The RBA has instigated this monetary policy and used its monetary levers by reducing the interest rate, but for some time now the RBA and businesses have been asking the government and we've been calling on the government to instigate some of those fiscal levers, to stimulate the economy, to take responsibility for stimulating the economy instead of putting all the heavy lifting onto the RBA. We have stagnant wages, as I mentioned earlier. People are in insecure work. They have no security and no surety of work. There is underemployment and low household spending coupled with high household debt. Australia needs a fiscal policy that will restore confidence to get people spending. I go back to the word 'confidence' and to the use of fiscal policy to restore confidence. Here's something about consumer behaviour: people won't spend money on discretionary goods and services if they have to pay bills, if they don't know where their next pay packet is coming from or how much is going to be in their next pay packet, or if the price of their house has reduced but their mortgage is still high. People in those situations aren't going to go out and spend money in retail. People aren't going to stimulate the economy if all of those other conditions are as they are now. It is a fundamental principle of understanding consumer behaviour. At the same time, we have business investment going backwards, labour productivity denied, net debt has doubled and gross debt has more than doubled. What more evidence do you need of the economic incompetence demonstrated by this government over the last seven years.
The member for Jagajaga spoke about her electorate. I'll talk about my electorate of Cowan. I'll talk about the schools. I'll talk about the food banks. I'll talk about the shops closing down in the suburban shopping centres. I'll talk about the NDIS and the people presenting at my office every day with issues about the NDIS. I'll talk about the lack of training availability. All of these are because this government continues to fail the Australian people through having no plan. (Time expired)
I regret the amount of time I spent preparing for this MPI. Being the final speaker, I thought there would have been a cogent economic argument mounted by those opposite that I'd have to be ready to spend five minutes rebutting. Unfortunately, I haven't got a lot to draw on. When I saw the member for Rankin stand up, I felt for him. His heart really just wasn't in it. He was thrown one of the great hospital passes by Labor's leadership when they decided this morning that they would send him out to debate the question, 'The government's longstanding failures on the economy'. I suspect they were hoping that, when the national accounts were released a little later on, the economy hadn't grown as strongly as in fact those accounts released by the RBA showed: 0.5 per cent for the quarter, an increase of 2.2 per cent year on year.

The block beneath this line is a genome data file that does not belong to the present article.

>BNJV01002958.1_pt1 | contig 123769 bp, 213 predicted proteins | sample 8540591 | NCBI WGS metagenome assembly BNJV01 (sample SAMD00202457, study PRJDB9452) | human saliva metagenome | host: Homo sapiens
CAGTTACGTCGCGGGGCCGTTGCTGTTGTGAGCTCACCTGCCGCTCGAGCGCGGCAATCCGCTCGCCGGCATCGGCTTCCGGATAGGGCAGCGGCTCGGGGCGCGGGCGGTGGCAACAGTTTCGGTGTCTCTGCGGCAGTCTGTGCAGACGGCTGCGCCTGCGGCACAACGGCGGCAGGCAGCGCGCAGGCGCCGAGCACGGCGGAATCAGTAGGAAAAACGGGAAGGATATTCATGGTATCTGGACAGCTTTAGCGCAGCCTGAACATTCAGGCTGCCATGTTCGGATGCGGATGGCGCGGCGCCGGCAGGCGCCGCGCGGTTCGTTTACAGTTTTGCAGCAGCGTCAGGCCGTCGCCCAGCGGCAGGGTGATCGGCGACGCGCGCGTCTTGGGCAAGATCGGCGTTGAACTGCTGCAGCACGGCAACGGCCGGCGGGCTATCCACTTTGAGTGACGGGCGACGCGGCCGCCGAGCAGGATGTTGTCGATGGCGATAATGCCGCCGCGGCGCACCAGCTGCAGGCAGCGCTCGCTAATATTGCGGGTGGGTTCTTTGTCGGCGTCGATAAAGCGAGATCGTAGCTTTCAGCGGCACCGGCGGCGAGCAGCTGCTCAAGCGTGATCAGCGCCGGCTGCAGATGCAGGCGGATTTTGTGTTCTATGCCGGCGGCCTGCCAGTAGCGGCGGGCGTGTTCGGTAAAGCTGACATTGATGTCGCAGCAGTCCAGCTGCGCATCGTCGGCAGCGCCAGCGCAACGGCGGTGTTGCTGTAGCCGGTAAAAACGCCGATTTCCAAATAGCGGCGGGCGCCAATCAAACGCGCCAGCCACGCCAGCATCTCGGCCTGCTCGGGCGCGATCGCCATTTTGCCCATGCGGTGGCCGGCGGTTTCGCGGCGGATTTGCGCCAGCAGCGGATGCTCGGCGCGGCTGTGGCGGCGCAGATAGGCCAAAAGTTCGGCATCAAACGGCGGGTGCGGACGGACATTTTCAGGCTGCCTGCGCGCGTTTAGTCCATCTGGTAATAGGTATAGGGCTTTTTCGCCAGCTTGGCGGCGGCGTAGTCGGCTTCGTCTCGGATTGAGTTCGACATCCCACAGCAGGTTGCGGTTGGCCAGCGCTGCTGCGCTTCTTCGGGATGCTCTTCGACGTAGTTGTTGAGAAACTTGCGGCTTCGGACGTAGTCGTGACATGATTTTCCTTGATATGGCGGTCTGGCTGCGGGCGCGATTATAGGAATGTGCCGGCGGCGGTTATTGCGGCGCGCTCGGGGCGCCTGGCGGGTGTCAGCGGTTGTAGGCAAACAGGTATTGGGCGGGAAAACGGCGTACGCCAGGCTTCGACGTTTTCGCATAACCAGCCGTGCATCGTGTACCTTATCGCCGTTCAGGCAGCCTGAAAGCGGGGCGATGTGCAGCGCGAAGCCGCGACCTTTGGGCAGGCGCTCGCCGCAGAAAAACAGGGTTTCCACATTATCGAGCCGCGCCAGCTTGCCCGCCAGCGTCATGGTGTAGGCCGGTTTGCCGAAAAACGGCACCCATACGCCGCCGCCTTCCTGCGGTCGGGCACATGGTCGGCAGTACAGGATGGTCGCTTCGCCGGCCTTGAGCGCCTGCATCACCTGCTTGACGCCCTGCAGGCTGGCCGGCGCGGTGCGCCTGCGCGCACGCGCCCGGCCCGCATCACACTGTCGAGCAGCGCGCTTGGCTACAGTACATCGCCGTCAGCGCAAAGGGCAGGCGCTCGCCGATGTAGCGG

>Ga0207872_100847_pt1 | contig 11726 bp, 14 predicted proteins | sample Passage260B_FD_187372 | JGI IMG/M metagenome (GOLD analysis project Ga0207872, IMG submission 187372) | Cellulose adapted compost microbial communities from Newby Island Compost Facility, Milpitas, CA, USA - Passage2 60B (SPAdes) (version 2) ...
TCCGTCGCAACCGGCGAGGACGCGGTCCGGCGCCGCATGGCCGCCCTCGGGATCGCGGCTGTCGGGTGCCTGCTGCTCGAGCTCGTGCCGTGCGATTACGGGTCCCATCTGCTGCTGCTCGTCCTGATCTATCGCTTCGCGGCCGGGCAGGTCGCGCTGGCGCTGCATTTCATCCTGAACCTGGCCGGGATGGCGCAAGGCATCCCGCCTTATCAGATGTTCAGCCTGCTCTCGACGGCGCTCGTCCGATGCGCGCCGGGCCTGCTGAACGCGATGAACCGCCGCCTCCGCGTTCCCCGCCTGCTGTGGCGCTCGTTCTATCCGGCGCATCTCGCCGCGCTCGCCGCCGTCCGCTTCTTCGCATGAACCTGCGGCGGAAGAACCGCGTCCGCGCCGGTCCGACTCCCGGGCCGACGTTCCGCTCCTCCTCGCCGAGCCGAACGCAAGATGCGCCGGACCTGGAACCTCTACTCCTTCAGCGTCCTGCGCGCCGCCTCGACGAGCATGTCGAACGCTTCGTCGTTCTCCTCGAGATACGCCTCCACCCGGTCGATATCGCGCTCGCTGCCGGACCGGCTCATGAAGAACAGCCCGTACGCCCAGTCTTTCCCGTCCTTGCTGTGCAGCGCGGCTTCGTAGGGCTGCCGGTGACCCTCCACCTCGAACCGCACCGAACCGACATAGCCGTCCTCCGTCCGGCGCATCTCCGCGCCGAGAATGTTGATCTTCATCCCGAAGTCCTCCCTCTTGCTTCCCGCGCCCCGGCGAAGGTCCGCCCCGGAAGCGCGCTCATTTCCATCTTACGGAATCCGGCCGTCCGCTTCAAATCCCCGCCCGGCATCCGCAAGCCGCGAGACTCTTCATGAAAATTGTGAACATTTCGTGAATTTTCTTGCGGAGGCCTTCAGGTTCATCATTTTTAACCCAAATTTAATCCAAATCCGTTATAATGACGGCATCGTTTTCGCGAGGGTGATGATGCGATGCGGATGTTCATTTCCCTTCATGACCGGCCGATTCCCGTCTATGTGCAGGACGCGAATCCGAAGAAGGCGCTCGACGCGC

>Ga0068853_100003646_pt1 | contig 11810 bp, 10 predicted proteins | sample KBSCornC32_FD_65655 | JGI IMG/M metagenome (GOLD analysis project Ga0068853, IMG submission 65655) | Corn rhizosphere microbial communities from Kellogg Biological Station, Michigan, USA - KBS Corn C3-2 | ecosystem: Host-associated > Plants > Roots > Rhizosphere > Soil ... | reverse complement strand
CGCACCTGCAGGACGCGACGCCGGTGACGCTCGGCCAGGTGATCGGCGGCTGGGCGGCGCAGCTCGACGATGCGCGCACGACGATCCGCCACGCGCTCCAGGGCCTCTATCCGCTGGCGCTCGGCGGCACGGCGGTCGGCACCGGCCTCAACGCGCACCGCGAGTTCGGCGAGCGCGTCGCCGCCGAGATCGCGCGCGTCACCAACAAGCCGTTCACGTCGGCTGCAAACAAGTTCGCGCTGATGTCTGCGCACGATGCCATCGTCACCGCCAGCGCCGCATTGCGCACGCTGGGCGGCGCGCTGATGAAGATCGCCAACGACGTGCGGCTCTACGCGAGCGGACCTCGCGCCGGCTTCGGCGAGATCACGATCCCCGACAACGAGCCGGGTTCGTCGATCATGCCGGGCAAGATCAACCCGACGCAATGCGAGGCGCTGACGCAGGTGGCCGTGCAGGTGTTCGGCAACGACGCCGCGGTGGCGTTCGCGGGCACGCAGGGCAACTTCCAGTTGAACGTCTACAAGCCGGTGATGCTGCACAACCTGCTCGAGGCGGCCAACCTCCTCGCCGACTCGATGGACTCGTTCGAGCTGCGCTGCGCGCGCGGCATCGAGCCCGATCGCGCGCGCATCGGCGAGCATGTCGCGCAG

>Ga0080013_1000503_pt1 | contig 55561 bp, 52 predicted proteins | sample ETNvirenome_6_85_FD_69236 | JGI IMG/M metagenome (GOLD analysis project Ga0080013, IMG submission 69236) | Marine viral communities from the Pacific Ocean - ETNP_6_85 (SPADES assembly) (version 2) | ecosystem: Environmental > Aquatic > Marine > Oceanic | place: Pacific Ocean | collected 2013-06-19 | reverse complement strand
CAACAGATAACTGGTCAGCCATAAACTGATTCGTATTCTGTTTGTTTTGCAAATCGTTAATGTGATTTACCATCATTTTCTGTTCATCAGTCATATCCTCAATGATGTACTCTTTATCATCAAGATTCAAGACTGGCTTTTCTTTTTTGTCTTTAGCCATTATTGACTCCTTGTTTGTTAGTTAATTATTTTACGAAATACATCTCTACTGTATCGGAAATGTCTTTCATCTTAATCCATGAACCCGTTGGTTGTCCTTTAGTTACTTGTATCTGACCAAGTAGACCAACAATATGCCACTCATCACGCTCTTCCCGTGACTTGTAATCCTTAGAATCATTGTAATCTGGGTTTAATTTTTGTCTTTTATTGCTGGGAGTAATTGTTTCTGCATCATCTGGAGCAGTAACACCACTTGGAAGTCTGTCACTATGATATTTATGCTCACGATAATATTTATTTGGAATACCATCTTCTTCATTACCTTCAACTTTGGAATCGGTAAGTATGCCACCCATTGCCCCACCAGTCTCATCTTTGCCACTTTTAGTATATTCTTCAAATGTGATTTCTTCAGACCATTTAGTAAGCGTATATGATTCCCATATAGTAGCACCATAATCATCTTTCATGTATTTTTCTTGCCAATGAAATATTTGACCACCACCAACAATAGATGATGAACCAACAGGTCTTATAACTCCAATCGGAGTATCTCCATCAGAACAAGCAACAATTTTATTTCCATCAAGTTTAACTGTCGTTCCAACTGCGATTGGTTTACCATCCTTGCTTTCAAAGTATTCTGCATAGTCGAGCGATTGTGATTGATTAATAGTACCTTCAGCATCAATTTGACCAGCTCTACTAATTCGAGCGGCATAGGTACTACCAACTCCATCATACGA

Disappointingly for the Labor Party, but not for the rest of the people of Australia, the economy is growing strongly. An increase of 0.5 per cent in the December quarter exceeded the expectations of the markets, and, whilst we will never be complacent or relaxed in the economic settings and policy levers that we're responsible for as the elected government of this country, I think that it is an excellent endorsement of the policy decisions of the Prime Minister, the Treasurer and the cabinet to get a result like that. Of course the member for Rankin had to come in here—I suppose if you haven't got something nice to say about someone, don't say anything at all—I'd describe his contribution as gentle. It was a very gentle contribution—
It was a wet-lettuce-leaf contribution from the member for Rankin. He did make one observation which interested me when he was talking about the economic management and record of Kevin Rudd and the previous Labor government. I've read the Labor Party's review into why they lost the recent election. There are lots of suggestions in it, but one of them wasn't to promote the economic legacy of the Rudd-Gillard era. That did not come up in Labor's election review. So the fact they want to talk about and promote that period of time is heartening to those of us that want to stay in government for a long, long time into the future but is perhaps not in the best interests of a robust democracy in this country if you're not interested in moving on from the debacle of those six years.
Then we had the member for Whitlam, who talked about the Prime Minister's holiday. And we had the member for Morton, who went one further than talking about Kevin Rudd. He complained about low interest rates, which reminded me of the 2004 federal election and the Mark Latham election when we had that great prosecution argument in our campaign about just how high interest rates will be under Labor. We compared Mark Latham to Paul Keating and to Bob Hawke and to Gough Whitlam. The member for Morton seems to think it's a good idea to perpetuate this truism of Australian politics: that interest rates will always be high under a Labor government, and, if you've got a mortgage or you've got an aspiration to buy a home, do not vote Labor because they actually believe in high interest rates. And that was just portrayed in the contribution by the member for Morton.
The fundamentals of our economy are in a very, very strong position. We are lucky that we have done the hard work over the last seven years since we inherited that awful economic legacy from the Rudd-Gillard-Rudd era. We've got record trade statistics now. We've had a current account surplus for the longest period of time since the 1970s. We're investing $100 billion in infrastructure over the next 10 years. In my home state of South Australia, we have our investments in defence industry—an increase in expenditure in the budget to two per cent of GDP on defence. Of course, in the Labor era they let that go to rack and ruin.
We've reduced taxes and we're putting more money back in the pockets of the Australian people, because we know that they're much better at spending their money than governments are, no matter who's in power. We are giving Australians opportunity. We are setting the policy metrics in our economy so that people that work hard and take a risk will be rewarded for that. The statistics are there very clearly for all to see, and the fact that Labor have put this motion forward today, on the basis that they were hoping that our economic indicators would be worse than what ultimately occurred when they were released by the ABS this afternoon, is absolutely shameful. While you wish and hope for poor economic statistics, we will keep focusing on creating wealth in this country, growing jobs and giving a future to all of those businesspeople and families out there that we're very proud to represent.